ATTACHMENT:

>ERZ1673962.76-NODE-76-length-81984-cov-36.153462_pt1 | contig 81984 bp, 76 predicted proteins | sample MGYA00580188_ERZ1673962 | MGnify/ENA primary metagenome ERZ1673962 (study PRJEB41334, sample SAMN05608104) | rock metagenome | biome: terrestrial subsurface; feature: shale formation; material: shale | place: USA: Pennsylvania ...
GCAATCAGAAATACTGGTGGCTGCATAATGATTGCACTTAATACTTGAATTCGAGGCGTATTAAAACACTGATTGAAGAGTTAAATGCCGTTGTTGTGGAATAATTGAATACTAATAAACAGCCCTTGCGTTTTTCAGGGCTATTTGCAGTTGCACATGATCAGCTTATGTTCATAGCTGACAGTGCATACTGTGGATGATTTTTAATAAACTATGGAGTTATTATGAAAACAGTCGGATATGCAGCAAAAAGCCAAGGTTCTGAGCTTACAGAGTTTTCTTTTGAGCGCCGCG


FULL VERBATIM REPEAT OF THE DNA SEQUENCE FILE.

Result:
>ERZ1673962.76-NODE-76-length-81984-cov-36.153462_pt1 | contig 81984 bp, 76 predicted proteins | sample MGYA00580188_ERZ1673962 | MGnify/ENA primary metagenome ERZ1673962 (study PRJEB41334, sample SAMN05608104) | rock metagenome | biome: terrestrial subsurface; feature: shale formation; material: shale | place: USA: Pennsylvania ...
GCAATCAGAAATACTGGTGGCTGCATAATGATTGCACTTAATACTTGAATTCGAGGCGTATTAAAACACTGATTGAAGAGTTAAATGCCGTTGTTGTGGAATAATTGAATACTAATAAACAGCCCTTGCGTTTTTCAGGGCTATTTGCAGTTGCACATGATCAGCTTATGTTCATAGCTGACAGTGCATACTGTGGATGATTTTTAATAAACTATGGAGTTATTATGAAAACAGTCGGATATGCAGCAAAAAGCCAAGGTTCTGAGCTTACAGAGTTTTCTTTTGAGCGCCGCG